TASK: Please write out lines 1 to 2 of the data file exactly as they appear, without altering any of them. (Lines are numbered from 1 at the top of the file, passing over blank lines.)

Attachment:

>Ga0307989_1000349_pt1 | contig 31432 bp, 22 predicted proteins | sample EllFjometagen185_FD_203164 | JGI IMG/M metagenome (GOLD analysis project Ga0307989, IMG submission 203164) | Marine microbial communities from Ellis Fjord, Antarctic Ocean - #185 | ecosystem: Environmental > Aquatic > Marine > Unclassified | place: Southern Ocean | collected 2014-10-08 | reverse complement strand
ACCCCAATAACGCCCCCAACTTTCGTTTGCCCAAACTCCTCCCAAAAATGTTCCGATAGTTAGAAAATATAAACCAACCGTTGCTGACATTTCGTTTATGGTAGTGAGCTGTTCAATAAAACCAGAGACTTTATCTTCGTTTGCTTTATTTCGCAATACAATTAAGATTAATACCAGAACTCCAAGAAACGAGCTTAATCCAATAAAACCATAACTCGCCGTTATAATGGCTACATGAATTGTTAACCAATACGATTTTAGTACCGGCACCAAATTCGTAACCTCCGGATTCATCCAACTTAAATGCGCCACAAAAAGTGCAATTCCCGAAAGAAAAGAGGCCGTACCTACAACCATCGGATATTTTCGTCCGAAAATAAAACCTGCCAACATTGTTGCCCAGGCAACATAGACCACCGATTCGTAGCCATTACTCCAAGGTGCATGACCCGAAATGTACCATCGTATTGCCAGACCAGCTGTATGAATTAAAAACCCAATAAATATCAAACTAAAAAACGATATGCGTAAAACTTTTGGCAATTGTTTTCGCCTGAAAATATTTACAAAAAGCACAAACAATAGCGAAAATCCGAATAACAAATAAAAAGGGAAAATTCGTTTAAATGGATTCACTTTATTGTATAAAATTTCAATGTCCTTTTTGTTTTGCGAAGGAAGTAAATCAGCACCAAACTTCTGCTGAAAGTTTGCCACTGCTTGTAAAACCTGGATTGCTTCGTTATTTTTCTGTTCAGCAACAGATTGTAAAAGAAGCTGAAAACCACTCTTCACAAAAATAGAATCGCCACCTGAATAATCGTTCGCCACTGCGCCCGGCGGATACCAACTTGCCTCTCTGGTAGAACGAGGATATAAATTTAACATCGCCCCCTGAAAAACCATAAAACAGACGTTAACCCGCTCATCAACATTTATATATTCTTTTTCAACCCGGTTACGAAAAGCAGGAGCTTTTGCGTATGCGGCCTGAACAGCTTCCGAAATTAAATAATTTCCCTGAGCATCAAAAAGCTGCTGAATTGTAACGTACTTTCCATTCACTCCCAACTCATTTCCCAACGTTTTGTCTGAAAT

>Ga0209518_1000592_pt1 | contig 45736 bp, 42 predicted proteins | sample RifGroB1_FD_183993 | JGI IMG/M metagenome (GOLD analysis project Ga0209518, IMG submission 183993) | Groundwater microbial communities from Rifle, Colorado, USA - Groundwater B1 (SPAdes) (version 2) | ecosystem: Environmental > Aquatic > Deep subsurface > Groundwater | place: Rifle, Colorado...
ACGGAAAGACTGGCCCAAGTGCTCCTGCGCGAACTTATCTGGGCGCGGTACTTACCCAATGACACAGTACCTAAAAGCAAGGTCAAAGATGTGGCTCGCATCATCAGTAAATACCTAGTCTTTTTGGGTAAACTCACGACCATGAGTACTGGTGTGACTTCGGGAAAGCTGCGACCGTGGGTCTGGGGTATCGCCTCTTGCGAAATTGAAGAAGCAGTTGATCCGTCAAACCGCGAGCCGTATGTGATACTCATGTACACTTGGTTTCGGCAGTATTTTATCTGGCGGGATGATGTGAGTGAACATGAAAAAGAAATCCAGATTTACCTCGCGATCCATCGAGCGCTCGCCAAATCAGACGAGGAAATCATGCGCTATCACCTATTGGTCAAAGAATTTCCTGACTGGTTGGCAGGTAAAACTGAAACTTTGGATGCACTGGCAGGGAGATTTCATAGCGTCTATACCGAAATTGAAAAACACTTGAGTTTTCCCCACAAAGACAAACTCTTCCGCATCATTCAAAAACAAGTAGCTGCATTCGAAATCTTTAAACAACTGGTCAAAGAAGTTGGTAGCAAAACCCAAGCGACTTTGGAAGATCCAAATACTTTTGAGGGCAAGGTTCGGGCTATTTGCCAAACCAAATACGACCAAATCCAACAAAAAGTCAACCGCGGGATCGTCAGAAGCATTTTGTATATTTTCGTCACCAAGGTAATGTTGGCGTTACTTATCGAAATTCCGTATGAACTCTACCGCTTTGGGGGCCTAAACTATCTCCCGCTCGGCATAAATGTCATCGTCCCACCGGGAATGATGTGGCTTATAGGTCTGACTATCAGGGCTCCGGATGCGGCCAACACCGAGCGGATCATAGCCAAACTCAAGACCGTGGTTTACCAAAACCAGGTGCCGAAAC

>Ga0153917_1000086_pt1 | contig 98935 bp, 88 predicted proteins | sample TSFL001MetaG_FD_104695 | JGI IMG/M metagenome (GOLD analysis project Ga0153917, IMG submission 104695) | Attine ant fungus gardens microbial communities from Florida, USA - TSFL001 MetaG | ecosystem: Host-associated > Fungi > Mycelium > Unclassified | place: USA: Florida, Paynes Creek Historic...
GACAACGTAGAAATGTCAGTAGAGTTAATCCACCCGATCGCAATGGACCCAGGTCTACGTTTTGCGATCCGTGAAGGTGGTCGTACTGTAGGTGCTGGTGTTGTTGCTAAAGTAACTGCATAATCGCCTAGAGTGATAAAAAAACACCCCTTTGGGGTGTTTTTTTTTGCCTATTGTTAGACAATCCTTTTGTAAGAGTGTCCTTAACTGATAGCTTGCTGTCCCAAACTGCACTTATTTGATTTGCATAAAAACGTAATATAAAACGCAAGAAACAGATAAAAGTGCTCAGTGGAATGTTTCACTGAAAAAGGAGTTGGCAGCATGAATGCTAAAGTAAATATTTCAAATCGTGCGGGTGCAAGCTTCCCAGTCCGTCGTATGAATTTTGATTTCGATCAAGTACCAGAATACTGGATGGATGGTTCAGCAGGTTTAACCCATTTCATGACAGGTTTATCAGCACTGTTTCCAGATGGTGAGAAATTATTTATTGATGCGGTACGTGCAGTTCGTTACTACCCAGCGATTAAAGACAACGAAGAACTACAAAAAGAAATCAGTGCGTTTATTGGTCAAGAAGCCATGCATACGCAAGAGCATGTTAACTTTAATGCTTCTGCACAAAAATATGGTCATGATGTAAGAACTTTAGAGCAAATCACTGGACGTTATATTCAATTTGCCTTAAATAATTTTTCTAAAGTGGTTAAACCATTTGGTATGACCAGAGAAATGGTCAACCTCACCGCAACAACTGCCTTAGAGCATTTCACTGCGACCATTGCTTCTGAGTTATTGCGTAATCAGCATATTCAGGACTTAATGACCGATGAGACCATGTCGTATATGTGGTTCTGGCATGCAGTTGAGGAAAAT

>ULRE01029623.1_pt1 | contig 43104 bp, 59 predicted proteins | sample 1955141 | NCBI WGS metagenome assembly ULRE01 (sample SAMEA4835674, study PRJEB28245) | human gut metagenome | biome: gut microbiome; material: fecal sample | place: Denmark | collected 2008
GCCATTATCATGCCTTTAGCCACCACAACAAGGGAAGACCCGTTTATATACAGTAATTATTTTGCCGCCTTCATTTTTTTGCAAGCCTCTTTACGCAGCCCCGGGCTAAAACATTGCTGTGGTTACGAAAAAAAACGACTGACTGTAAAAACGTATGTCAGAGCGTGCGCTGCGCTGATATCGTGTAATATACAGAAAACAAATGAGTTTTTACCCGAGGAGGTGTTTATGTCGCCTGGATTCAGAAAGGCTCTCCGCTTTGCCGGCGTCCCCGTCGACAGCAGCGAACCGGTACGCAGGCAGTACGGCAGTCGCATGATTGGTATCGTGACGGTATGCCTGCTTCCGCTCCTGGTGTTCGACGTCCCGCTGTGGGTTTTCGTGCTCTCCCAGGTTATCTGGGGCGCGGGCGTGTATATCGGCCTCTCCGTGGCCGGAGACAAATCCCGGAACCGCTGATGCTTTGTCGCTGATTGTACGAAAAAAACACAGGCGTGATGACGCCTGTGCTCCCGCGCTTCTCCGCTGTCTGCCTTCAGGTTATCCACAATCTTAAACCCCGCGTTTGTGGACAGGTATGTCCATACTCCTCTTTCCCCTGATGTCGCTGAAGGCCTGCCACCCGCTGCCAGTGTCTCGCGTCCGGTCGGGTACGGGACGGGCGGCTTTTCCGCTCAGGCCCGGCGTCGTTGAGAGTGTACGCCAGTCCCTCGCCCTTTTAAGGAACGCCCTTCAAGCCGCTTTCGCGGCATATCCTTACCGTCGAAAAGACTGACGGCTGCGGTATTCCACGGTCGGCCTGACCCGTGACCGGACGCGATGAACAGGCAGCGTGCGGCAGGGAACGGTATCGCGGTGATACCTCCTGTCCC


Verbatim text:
>Ga0307989_1000349_pt1 | contig 31432 bp, 22 predicted proteins | sample EllFjometagen185_FD_203164 | JGI IMG/M metagenome (GOLD analysis project Ga0307989, IMG submission 203164) | Marine microbial communities from Ellis Fjord, Antarctic Ocean - #185 | ecosystem: Environmental > Aquatic > Marine > Unclassified | place: Southern Ocean | collected 2014-10-08 | reverse complement strand
ACCCCAATAACGCCCCCAACTTTCGTTTGCCCAAACTCCTCCCAAAAATGTTCCGATAGTTAGAAAATATAAACCAACCGTTGCTGACATTTCGTTTATGGTAGTGAGCTGTTCAATAAAACCAGAGACTTTATCTTCGTTTGCTTTATTTCGCAATACAATTAAGATTAATACCAGAACTCCAAGAAACGAGCTTAATCCAATAAAACCATAACTCGCCGTTATAATGGCTACATGAATTGTTAACCAATACGATTTTAGTACCGGCACCAAATTCGTAACCTCCGGATTCATCCAACTTAAATGCGCCACAAAAAGTGCAATTCCCGAAAGAAAAGAGGCCGTACCTACAACCATCGGATATTTTCGTCCGAAAATAAAACCTGCCAACATTGTTGCCCAGGCAACATAGACCACCGATTCGTAGCCATTACTCCAAGGTGCATGACCCGAAATGTACCATCGTATTGCCAGACCAGCTGTATGAATTAAAAACCCAATAAATATCAAACTAAAAAACGATATGCGTAAAACTTTTGGCAATTGTTTTCGCCTGAAAATATTTACAAAAAGCACAAACAATAGCGAAAATCCGAATAACAAATAAAAAGGGAAAATTCGTTTAAATGGATTCACTTTATTGTATAAAATTTCAATGTCCTTTTTGTTTTGCGAAGGAAGTAAATCAGCACCAAACTTCTGCTGAAAGTTTGCCACTGCTTGTAAAACCTGGATTGCTTCGTTATTTTTCTGTTCAGCAACAGATTGTAAAAGAAGCTGAAAACCACTCTTCACAAAAATAGAATCGCCACCTGAATAATCGTTCGCCACTGCGCCCGGCGGATACCAACTTGCCTCTCTGGTAGAACGAGGATATAAATTTAACATCGCCCCCTGAAAAACCATAAAACAGACGTTAACCCGCTCATCAACATTTATATATTCTTTTTCAACCCGGTTACGAAAAGCAGGAGCTTTTGCGTATGCGGCCTGAACAGCTTCCGAAATTAAATAATTTCCCTGAGCATCAAAAAGCTGCTGAATTGTAACGTACTTTCCATTCACTCCCAACTCATTTCCCAACGTTTTGTCTGAAAT